Silence From the Court

Recently, I had occasion to look at the speeches and presentations made by members of ultimate courts of appeal – the Supreme Court and its equivalents. And Canada ranks somewhat disgracefully last in terms of making the speeches publicly available.

Eugene Meehan has monitored the court too for speeches and presentations, but his pickings are similarly slim in recent years.

Compare this record to Chief Justice French of the High Court whose seventeen speeches from 2010 and eleven to date from 2011 are available here

His predecessor Chief Justice Brennan’s speeches from the Nineties are there prominently available.

The new UK Supreme Court has a decent record, though some falling off between 2010 and this year.

Even Chief Justice Balakrishnan has a better record in New Delhi.

The US Supreme Court seems to publish only speeches by justices nominated under Democratic administrations – Chief Justice Roberts speaks often but you won’t find the speeches archived. I found remarkable a speech by Justice Ginsburg from July commenting on the most recent term.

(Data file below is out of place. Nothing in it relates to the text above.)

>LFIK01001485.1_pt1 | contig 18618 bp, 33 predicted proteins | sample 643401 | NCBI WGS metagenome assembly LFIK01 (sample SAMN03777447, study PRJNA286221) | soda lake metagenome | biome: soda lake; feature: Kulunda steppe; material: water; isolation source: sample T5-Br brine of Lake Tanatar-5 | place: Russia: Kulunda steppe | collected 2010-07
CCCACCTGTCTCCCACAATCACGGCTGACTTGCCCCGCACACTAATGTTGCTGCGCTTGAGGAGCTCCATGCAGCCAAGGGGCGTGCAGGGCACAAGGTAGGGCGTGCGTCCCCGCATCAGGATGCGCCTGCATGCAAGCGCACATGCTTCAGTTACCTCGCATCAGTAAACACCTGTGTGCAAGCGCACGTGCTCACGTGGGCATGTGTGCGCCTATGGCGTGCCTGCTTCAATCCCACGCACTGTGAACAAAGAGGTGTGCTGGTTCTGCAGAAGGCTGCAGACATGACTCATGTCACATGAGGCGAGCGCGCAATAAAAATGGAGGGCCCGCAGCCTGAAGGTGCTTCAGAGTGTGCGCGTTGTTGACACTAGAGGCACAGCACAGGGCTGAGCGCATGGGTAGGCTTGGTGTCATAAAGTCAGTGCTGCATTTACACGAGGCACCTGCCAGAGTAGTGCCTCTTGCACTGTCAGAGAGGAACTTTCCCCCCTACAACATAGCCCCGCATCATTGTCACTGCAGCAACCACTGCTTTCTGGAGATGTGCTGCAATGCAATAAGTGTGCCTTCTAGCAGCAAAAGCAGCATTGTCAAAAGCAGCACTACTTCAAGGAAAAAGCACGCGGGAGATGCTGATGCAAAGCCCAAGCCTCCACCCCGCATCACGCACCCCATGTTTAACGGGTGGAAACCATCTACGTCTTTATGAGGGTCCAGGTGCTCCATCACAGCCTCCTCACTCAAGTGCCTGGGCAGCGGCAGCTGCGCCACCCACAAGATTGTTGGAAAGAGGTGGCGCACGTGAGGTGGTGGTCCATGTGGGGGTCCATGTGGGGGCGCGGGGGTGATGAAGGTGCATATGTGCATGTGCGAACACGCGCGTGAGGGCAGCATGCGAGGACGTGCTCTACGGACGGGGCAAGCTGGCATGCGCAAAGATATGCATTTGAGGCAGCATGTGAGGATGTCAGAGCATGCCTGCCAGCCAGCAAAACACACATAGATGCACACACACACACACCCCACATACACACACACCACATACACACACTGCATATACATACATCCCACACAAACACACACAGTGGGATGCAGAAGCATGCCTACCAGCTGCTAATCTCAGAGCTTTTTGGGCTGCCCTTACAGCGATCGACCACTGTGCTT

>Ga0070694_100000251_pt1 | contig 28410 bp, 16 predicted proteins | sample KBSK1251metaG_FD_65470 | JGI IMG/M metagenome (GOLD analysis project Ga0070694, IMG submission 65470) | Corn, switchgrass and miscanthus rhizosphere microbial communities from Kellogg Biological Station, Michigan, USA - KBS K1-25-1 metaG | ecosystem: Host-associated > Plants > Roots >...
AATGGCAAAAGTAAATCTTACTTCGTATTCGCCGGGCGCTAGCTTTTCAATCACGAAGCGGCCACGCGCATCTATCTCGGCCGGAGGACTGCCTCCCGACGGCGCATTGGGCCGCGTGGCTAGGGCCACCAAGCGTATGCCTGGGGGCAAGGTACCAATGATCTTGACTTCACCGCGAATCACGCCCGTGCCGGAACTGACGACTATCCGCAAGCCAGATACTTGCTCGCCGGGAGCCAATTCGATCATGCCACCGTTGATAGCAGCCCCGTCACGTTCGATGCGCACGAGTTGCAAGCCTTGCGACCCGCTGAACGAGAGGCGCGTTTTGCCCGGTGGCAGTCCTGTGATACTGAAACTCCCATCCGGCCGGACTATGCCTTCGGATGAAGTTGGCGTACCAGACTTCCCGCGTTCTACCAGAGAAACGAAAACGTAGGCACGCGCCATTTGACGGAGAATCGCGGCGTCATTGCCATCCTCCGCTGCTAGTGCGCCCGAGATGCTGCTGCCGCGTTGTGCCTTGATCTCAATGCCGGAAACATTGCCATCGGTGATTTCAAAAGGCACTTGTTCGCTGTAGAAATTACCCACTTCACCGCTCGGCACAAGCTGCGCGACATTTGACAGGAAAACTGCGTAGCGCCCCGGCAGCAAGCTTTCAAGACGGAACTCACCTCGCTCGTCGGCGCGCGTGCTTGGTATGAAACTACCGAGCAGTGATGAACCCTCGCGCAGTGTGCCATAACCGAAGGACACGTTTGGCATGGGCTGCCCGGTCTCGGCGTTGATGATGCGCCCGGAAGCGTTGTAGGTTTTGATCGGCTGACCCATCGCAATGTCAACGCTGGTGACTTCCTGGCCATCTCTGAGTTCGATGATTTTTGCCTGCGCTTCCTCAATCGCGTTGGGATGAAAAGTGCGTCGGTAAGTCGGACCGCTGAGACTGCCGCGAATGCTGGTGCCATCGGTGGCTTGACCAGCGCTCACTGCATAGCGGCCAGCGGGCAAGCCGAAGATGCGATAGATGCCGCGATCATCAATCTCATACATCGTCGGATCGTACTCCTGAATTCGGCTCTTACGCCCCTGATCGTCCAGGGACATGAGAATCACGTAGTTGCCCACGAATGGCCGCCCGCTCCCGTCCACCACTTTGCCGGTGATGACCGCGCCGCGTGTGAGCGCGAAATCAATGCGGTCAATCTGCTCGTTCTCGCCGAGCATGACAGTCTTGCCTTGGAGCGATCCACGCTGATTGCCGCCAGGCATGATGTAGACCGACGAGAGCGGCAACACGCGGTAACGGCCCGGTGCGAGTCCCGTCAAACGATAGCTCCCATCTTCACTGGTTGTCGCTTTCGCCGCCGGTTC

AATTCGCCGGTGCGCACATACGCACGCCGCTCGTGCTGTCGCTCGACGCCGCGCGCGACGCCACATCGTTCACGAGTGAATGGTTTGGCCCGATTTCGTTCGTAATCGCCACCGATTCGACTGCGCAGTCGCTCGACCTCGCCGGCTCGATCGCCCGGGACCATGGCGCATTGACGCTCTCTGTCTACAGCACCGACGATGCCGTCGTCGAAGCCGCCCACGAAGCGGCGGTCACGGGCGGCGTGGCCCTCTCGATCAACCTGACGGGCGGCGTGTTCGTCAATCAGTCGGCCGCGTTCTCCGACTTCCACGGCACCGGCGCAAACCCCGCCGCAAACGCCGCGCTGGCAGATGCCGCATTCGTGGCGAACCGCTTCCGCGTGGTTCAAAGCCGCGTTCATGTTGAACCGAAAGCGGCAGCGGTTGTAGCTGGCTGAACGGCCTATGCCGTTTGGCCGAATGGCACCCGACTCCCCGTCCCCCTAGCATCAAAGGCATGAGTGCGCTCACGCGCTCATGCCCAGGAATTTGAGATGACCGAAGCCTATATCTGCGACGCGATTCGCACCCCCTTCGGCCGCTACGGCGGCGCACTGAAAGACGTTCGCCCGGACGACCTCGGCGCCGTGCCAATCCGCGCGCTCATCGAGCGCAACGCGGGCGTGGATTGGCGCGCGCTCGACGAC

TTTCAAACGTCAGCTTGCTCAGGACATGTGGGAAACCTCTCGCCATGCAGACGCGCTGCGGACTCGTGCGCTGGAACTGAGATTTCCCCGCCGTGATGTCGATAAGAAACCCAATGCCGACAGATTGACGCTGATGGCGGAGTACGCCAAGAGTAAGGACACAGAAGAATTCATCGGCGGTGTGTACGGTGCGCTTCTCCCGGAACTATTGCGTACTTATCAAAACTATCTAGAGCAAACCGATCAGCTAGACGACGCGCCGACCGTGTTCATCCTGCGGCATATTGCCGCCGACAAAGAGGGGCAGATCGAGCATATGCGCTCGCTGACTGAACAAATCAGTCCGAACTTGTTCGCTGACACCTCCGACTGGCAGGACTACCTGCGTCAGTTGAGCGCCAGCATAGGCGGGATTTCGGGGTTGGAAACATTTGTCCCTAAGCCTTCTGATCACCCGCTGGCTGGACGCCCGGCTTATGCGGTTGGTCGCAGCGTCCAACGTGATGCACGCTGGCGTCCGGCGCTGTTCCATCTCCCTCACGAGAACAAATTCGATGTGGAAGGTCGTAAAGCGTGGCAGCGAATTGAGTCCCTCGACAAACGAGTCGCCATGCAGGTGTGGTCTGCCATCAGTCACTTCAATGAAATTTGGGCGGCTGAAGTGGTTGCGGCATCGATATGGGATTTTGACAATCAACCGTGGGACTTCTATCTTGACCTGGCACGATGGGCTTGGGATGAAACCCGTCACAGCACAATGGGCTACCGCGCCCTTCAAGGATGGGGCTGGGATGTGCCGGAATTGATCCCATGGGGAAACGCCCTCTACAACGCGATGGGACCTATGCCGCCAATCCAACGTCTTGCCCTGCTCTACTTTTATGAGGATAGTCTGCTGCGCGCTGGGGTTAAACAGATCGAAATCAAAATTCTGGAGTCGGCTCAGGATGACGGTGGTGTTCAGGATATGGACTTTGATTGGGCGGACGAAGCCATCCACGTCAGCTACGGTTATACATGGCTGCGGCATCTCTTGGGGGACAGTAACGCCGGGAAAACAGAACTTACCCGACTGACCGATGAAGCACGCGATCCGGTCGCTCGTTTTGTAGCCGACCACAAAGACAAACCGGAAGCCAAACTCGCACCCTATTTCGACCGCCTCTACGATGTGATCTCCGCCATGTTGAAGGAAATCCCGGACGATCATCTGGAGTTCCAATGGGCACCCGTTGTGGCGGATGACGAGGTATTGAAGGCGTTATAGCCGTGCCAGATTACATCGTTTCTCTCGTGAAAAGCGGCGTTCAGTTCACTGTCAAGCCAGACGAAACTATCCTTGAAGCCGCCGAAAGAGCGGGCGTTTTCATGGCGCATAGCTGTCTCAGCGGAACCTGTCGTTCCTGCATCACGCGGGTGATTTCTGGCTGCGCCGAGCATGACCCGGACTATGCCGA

All I can assume is that the updating of the SCC website has lost priority because of other pressures, or that the controversy from the conservative press’ reaction to the Unwritten Constitutional Principles speech has led the court to permit publication of remarks in other places, but not the court’s own website.

There is an important speech by Justice Ian Binnie entitled, Sondage Après Sondage . . . A few Thoughts about Conflicts of Interest” by Justice Ian Binnie, edited version of remarks at a panel discussion at Les Journées Strasbourgeoises in Strasbourg, France, on July 4, 2008, which illuminates the court’s decision in R. v. Neil but you won’t find it anywhere electronically, only in a conference volume published by Les Editions Yvon Blais.

And speaking of Justice Binnie, the entire transcript of his interview with the Globe and Mail’s Kirk Makin is well worth reading.

Binnie J


  1. So right.